Lifelong Impact

Brooklyn resident Shakirah Windbish, 22, was one of Kerr's students. She now works at New Voices and assists Kerr in his classes three times a week. "He's always been an ambitious, hard-working, structured teacher, but I feel like he's perfected his craft even more," she says.

In addition to learning firsthand tips on how to be a better teacher, Windbish is also an apprentice in Kerr's seven-member not-for-profit company, DanceKerr & Dancers, which he founded in 2015. The company performs Kerr's work throughout the NYC and New Jersey area.

Windbish hopes to someday run an occupational therapy practice that incorporates dance. "It feels good that I get to help and be supportive to the students, and that I get to help Mr. Kerr and continue to learn from him," Windbish says. "I can't give dance up ever. It's within me."

Dance Teachers Trending
Barbara Bashaw in Thompson Hall of Columbia Teachers College. Photo by Kyle Froman

Barbara Bashaw has always been a pioneer. Since kicking off her career in education by building a dance program from the ground up at an elementary school in Brooklyn, she's gone on to become an inspiring force in teacher training. Now, as director of the new doctoral program in dance education at Columbia University's renowned Teachers College and as executive director of the even newer Arnhold Institute for Dance Education Research, Policy & Leadership, she's in a position to effect change nationwide.

"The study of dance education is a young field," Bashaw says. "Music and visual arts are far ahead of us, in terms of the research that has been done, as well as the foothold they have in education. Anywhere education is being discussed, we want to put dance on the table—and that means developing researchers and championing research that will push public policy." In a climate where arts education feels both more endangered and more necessary than ever, Bashaw is ready to blaze a trail.

Keep reading...
Instagram
Karen Hildebrand (center) with 2019 DT Awardee Marisa Hamamoto and members of Infinite Flow. Photo by Joe Toreno

Every year in our summer issue, we honor four dance educators for their outstanding contributions to the field. Recipients have included studio owners, professors, program directors, K–12 teachers and more, whose specialties run the gamut of dance genres.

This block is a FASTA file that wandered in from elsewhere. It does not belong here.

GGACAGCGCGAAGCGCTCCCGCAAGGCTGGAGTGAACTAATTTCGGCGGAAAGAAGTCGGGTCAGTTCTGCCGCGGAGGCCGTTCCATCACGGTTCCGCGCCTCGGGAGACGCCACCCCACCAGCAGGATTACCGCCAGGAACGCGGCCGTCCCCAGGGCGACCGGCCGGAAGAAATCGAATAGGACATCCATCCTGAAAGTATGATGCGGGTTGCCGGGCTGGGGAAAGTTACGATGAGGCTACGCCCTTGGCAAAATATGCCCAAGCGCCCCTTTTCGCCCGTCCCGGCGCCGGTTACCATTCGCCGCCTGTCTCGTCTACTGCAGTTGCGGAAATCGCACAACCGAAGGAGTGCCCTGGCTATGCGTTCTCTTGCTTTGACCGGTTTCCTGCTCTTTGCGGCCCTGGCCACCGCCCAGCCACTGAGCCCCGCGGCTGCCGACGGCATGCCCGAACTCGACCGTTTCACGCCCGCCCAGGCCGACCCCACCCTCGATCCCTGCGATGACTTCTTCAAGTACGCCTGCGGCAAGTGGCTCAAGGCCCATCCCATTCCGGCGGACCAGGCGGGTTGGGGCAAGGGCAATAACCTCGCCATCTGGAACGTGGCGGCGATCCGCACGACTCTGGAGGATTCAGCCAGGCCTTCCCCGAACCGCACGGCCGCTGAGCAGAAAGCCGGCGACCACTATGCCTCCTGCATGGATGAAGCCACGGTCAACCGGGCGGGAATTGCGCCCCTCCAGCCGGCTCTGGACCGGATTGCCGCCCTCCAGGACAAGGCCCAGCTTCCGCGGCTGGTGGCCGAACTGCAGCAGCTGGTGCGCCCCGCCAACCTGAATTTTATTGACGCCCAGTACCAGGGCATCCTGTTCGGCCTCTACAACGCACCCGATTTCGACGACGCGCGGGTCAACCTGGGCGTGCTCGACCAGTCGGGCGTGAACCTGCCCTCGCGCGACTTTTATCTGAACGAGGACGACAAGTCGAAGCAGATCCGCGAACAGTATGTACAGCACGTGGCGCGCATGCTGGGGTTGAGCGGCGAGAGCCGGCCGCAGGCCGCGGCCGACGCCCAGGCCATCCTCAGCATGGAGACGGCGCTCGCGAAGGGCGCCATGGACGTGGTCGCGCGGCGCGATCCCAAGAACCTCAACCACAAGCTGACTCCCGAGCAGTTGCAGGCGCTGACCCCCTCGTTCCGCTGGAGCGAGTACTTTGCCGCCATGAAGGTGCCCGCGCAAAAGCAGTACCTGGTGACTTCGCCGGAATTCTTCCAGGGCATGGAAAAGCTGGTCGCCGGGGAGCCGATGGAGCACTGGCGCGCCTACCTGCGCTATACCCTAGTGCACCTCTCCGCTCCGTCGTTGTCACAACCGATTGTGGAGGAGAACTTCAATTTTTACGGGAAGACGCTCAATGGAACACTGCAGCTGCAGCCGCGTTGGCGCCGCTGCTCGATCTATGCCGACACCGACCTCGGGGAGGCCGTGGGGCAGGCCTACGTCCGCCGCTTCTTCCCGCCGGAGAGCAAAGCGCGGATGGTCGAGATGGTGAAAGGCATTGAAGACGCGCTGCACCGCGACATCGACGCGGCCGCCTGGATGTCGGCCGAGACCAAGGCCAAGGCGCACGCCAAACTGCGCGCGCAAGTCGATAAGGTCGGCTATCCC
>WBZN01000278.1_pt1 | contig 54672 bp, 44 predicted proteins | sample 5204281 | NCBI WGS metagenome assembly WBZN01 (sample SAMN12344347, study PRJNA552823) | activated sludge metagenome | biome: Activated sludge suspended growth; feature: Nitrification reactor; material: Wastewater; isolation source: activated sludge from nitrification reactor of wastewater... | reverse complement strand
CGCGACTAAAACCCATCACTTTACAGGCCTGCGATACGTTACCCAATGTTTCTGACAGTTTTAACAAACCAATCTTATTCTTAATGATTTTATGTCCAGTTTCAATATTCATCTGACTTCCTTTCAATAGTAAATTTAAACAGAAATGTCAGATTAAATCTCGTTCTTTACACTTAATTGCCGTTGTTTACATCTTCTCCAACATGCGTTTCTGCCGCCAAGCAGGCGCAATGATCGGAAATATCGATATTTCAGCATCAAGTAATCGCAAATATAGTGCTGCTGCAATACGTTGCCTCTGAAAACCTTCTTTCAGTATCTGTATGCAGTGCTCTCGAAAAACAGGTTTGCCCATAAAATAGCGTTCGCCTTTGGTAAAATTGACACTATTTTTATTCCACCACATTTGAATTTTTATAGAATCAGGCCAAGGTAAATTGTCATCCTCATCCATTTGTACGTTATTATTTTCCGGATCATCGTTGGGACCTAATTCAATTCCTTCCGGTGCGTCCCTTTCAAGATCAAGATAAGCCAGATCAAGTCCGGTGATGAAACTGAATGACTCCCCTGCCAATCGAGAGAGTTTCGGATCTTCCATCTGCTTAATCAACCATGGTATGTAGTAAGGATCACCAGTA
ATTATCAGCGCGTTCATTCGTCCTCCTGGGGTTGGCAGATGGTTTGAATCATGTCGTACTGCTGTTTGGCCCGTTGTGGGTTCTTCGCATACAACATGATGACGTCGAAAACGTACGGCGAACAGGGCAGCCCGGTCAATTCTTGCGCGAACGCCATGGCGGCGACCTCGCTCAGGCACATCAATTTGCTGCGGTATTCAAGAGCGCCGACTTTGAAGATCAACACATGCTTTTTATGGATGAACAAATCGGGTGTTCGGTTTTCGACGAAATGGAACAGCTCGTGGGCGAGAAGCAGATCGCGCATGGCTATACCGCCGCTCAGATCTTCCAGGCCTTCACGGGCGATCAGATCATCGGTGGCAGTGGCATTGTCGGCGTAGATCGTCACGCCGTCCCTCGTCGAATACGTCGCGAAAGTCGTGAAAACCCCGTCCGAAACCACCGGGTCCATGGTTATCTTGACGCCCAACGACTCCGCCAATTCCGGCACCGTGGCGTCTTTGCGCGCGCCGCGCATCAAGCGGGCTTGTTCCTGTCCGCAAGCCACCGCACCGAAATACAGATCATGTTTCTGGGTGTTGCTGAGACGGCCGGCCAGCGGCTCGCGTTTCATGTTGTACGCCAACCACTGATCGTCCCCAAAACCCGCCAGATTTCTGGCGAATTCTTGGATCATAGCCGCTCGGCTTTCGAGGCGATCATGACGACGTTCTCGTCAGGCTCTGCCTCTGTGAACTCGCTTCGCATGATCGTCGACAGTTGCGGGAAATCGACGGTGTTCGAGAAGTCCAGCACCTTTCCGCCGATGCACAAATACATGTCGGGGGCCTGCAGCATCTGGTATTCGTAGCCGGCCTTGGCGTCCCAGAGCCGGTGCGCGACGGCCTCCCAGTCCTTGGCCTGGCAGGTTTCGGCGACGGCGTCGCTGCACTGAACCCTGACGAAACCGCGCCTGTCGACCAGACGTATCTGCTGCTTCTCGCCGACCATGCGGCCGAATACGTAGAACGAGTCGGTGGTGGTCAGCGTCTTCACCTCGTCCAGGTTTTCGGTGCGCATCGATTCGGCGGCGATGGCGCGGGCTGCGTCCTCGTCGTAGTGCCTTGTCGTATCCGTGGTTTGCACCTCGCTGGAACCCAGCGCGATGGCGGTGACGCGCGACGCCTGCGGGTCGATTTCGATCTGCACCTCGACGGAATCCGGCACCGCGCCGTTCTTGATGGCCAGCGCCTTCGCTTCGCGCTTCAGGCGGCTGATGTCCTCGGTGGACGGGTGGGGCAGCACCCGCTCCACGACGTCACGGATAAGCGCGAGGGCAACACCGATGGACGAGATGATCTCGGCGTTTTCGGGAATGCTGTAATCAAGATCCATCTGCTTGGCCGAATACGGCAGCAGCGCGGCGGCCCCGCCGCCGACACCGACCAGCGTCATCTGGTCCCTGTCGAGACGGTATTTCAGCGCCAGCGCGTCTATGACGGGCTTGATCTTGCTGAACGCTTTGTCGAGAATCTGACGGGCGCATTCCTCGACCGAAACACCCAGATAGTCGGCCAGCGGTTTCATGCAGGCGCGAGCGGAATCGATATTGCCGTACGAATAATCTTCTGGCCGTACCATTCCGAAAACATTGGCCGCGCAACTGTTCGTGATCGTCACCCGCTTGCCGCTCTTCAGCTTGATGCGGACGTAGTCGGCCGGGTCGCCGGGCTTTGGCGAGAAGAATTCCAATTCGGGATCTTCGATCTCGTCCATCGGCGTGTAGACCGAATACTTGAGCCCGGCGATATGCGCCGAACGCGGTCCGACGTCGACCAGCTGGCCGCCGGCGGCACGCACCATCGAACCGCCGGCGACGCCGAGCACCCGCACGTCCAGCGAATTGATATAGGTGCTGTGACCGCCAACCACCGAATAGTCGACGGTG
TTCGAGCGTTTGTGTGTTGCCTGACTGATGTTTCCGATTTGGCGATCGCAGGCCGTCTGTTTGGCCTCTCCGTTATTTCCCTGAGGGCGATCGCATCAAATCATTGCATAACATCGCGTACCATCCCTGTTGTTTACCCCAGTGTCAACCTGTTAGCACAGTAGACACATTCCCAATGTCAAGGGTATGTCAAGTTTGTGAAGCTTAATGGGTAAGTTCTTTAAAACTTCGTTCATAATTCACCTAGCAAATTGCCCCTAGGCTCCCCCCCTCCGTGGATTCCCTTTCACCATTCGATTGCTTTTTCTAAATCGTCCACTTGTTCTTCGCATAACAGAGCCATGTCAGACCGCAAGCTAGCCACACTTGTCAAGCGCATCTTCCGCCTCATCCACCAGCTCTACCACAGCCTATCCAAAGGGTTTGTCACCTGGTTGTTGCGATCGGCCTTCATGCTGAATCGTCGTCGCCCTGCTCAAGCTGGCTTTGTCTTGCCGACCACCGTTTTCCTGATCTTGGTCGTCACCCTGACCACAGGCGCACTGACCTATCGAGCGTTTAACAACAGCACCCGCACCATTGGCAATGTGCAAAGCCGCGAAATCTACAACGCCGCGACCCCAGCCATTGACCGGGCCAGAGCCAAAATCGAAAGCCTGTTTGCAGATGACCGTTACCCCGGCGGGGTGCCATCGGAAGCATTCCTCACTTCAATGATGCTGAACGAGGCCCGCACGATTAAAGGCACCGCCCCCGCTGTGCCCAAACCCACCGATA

We need your help to identify this year's best in the profession. Do you have a colleague or mentor who deserves to be recognized as a leader and role model?

Send your nomination by March 1, 2020. You can e-mail us at danceteachereditors@dancemedia.com with the following details:

Keep reading...
Sponsored by Akada Software
Photo by Jenny Studios, courtesy of Utah Dance Artists

Running a dance school used to involve a seemingly endless stream of paperwork. But thanks to the advent of software tailored specifically for dance studios' needs, those hours formerly spent pushing papers can now be put to better use.

"Nobody opens a dance studio because they want to do administrative work," says Brett Stuckey, who leads Akada Software's support team. "It's our job to get you out of the office and back into your classroom."

We talked to Stuckey about how a studio software program can streamline operations, so you can put your energy toward your students.

Keep reading...
Dance Teacher Tips
Getty Images

Q: I'm having such a love-hate relationship with mirrors right now. They can be distracting, as well as cause emotional distress for my students. At the same time, they're a really useful tool. I know some teachers remove theirs altogether. Is this something you recommend?

Keep reading...
Dance Teacher Tips

Susan Pilarre has been closely tied to the School of American Ballet for nearly her entire life.

From her first class there at age 11 through her 16-year career with its affiliated company, New York City Ballet, Pilarre learned directly from the great choreographer George Balanchine, absorbing the details of his unique style. Sensing her innate understanding of his principles, Balanchine encouraged her to teach; she joined SAB's permanent faculty in 1986. Since then, she has become recognized as an authority on Balanchine's teachings, instilling SAB and NYCB's distinctive speed, clarity and energy into generations of dancers.